THE LESSON: Beware of percentages, particularly when percentage increase and percentage decrease are compared.

Ira is exactly right concerning percentages. I've tried to formulate some rules concerning this matter, but I can't go beyond "beware." The problem is that mathematics is a set of tools for most of us. How can you formulate a general rule which tells you not to use a screw drive to pound nails, a hammer to turn screws, etc. except to say "Beware, do only what is appropriate." Application is everything.
Let's take the averaging of percentages for example. Ira pointed out that strange or non-intuitive results occur when one adds percentage increases or decreases. Actually, it depends on what you have in mind. Suppose that you intend to use the stock market to make your own annuity. If a stock started at \$100 and it went up by 100% and down by 50% every other year, we could say there was no increase in the stock price at the end of the ten year period, but the average annual stock appreciation would be 25% or 250% over the total period. Certainly this is counter intuitive since there's been no net increase in the stock price. But, there is an situation in which this is meaningful. Suppose your market investment is for income purposes. Each year you intend to withdraw the earnings, so that at the beginning of the next year you still have your original investment in the market. When there's less than the fixed principle, you add back into the account. In this case, your average annual income will be 25%. Over ten years you would have received 250% of the original investment, just as predicted by the average of the annual percentage fluctuations.
My point is the same as Ira's. Beware. A solution technique is correct or incorrect, useful or useless, only in the context of a well-stated problem.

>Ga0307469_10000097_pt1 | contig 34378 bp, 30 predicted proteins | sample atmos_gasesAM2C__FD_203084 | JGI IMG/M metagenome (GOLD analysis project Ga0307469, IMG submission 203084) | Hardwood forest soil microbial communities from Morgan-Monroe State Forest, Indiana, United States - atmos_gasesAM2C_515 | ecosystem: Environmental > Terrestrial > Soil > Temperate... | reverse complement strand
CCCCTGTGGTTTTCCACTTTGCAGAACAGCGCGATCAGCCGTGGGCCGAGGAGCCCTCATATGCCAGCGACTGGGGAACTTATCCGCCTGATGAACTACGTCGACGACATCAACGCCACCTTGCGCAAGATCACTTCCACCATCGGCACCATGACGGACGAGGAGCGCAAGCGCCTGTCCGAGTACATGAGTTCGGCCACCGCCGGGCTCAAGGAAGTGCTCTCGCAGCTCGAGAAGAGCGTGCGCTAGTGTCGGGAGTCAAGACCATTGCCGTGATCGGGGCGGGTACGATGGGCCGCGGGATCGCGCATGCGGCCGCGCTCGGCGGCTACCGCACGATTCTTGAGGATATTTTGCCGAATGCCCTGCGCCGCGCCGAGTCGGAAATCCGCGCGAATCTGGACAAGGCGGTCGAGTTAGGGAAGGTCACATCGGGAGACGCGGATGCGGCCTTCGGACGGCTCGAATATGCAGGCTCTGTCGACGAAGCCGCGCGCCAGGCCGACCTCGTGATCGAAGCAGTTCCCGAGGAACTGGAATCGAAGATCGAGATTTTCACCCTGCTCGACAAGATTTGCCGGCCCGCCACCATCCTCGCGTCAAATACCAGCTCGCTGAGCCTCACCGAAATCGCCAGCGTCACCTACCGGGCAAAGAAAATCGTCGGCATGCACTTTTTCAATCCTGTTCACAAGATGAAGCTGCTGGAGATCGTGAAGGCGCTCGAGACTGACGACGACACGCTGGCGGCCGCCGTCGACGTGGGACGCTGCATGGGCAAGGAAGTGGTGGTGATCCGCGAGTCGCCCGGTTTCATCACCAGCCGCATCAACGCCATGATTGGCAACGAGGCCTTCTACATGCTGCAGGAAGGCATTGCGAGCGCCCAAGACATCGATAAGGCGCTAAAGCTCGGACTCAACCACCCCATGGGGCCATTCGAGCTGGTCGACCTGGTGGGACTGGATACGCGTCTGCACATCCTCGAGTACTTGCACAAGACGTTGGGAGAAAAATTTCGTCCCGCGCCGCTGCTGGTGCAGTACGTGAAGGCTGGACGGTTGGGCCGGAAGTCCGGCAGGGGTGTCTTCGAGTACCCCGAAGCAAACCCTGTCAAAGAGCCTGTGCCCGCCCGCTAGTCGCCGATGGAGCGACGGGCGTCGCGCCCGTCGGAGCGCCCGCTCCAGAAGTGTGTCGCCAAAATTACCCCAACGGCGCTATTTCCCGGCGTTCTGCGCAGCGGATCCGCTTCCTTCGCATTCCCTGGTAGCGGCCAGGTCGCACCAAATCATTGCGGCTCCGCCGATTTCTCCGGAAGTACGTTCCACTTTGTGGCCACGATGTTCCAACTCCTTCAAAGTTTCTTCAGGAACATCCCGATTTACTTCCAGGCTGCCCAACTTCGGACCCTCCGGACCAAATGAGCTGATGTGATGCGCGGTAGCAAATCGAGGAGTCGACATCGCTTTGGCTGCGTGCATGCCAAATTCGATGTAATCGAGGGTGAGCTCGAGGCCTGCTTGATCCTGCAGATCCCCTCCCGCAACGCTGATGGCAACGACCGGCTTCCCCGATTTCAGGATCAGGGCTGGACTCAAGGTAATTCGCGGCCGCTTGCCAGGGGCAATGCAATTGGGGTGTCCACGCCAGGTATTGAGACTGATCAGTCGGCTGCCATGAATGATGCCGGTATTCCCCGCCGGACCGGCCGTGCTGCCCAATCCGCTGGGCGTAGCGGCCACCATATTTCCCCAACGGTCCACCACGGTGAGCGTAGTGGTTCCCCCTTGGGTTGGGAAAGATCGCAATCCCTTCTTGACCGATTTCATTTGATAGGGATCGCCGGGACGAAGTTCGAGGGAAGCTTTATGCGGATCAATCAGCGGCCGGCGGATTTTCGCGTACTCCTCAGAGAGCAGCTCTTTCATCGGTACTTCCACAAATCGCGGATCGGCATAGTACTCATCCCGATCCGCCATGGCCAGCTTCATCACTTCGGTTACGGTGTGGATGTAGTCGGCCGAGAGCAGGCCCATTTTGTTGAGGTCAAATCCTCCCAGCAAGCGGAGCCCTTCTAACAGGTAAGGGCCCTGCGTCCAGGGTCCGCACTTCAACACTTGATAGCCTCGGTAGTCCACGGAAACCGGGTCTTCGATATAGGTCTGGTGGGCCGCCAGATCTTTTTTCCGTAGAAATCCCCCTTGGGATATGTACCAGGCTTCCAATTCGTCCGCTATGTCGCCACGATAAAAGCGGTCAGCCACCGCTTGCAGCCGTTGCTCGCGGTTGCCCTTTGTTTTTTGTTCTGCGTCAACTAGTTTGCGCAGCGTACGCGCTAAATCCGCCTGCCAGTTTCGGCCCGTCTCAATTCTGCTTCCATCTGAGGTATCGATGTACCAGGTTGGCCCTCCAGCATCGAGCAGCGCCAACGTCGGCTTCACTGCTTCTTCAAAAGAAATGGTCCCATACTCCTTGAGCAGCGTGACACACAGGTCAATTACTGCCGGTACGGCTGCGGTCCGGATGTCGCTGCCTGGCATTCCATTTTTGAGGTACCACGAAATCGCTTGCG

Ira said...

More fun with statistics about percentages!

On this evening's ABCNEWS TV program they reported, with great alarm, from June 1-15, canceled flights were up 91% (compared to last year at this time I suppose, they did not say!).

I'm sure these data are accurate, but WHAT do they MEAN in PRACTICAL terms to ME? What are my chances of having my flight cancelled or excessively late if I fly tomorrow?

I checked the Internet and found similar alarm but no details that mean anything.

For example, if cancellations last year were 1 in 1000 flights, a 91% increase would bring them up to a bit less than 2 per thousand. I certainly don't want to be caught by a cancellation, but the difference between 0.0010 and 0.0019 is not that alarming.

Ira Glickstein

joel said...

Ira's example of a kind of statistical distortion is often used by the press to make a story more interesting and grab attention. An example I recall from a front page AP story went something like this. Both the headline and the first paragraph gave the impression that African-Americans were not receiving equal medical treatment, resulting in more deaths due to cardiac arrest. A study was quoted which said that whites survived cardiac arrest in the streets twice as often as blacks. Down near the end of the story one finds out that whites survive 6% of the time while blacks survive 3% of the time. In other words, your chances of dying after a sudden heart failure is 94% if you're white and 96% if you're black. It would seem that the real story is that if your heart stops, you're as good as dead whatever the color of your skin. The small difference between black and white can be explained by many factors other than discrimination. With respect -Joel

wwp07 said...

two comments: 1. How does a nice looking 5 year old, grow up be a Saddam lool-a-like ? 2. Since in the non-physical world, everything is happening simultaneously, Ira would be partially right, he would be 5 and 68 at the same time.

joel said...